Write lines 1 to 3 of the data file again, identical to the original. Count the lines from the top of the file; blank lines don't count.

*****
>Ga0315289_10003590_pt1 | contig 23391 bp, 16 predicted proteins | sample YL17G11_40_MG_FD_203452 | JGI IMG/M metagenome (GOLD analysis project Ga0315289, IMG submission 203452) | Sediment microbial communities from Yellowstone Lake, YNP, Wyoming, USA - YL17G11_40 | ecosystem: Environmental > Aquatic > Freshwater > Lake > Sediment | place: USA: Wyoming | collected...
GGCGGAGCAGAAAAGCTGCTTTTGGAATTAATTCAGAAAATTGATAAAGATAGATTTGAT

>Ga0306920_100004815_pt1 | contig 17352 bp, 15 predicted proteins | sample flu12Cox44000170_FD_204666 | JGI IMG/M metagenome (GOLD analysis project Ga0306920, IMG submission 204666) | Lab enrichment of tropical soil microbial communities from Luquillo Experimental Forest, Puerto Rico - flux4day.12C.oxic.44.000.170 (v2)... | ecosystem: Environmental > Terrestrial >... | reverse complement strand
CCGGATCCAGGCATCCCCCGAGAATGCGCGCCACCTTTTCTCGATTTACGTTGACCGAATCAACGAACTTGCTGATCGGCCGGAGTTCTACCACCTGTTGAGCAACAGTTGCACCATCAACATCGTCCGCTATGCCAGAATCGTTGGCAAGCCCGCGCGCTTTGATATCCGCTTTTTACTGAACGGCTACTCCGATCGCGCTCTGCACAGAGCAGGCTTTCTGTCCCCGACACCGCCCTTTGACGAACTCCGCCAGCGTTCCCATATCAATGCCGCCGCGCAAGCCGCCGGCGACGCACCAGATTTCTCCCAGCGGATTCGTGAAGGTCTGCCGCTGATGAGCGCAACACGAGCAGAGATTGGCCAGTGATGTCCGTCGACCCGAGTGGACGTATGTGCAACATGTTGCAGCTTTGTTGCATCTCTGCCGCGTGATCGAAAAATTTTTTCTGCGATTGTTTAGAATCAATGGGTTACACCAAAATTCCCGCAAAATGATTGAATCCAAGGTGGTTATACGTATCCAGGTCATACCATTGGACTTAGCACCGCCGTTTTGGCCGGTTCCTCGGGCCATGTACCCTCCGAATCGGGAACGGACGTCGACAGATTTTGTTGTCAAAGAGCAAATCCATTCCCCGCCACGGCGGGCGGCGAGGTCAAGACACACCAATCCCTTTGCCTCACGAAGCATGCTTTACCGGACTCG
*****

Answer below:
>Ga0315289_10003590_pt1 | contig 23391 bp, 16 predicted proteins | sample YL17G11_40_MG_FD_203452 | JGI IMG/M metagenome (GOLD analysis project Ga0315289, IMG submission 203452) | Sediment microbial communities from Yellowstone Lake, YNP, Wyoming, USA - YL17G11_40 | ecosystem: Environmental > Aquatic > Freshwater > Lake > Sediment | place: USA: Wyoming | collected...
GGCGGAGCAGAAAAGCTGCTTTTGGAATTAATTCAGAAAATTGATAAAGATAGATTTGAT

>Ga0306920_100004815_pt1 | contig 17352 bp, 15 predicted proteins | sample flu12Cox44000170_FD_204666 | JGI IMG/M metagenome (GOLD analysis project Ga0306920, IMG submission 204666) | Lab enrichment of tropical soil microbial communities from Luquillo Experimental Forest, Puerto Rico - flux4day.12C.oxic.44.000.170 (v2)... | ecosystem: Environmental > Terrestrial >... | reverse complement strand